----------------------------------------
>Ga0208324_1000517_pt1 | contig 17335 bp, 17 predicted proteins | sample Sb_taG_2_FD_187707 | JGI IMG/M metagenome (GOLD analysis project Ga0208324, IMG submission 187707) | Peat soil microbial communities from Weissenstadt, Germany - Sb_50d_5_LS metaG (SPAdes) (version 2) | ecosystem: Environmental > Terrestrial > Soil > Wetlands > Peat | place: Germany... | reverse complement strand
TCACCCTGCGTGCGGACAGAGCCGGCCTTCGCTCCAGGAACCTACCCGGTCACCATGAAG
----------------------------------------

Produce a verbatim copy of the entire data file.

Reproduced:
>Ga0208324_1000517_pt1 | contig 17335 bp, 17 predicted proteins | sample Sb_taG_2_FD_187707 | JGI IMG/M metagenome (GOLD analysis project Ga0208324, IMG submission 187707) | Peat soil microbial communities from Weissenstadt, Germany - Sb_50d_5_LS metaG (SPAdes) (version 2) | ecosystem: Environmental > Terrestrial > Soil > Wetlands > Peat | place: Germany... | reverse complement strand
TCACCCTGCGTGCGGACAGAGCCGGCCTTCGCTCCAGGAACCTACCCGGTCACCATGAAG